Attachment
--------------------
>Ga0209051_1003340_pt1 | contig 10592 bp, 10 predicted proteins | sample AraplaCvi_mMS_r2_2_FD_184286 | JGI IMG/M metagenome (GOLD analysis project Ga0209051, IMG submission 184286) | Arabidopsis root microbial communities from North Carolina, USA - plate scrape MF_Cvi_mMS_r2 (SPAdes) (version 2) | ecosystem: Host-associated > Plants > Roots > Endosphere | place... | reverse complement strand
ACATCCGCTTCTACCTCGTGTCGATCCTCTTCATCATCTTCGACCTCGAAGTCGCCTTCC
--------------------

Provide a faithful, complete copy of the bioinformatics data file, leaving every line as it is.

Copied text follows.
>Ga0209051_1003340_pt1 | contig 10592 bp, 10 predicted proteins | sample AraplaCvi_mMS_r2_2_FD_184286 | JGI IMG/M metagenome (GOLD analysis project Ga0209051, IMG submission 184286) | Arabidopsis root microbial communities from North Carolina, USA - plate scrape MF_Cvi_mMS_r2 (SPAdes) (version 2) | ecosystem: Host-associated > Plants > Roots > Endosphere | place... | reverse complement strand
ACATCCGCTTCTACCTCGTGTCGATCCTCTTCATCATCTTCGACCTCGAAGTCGCCTTCC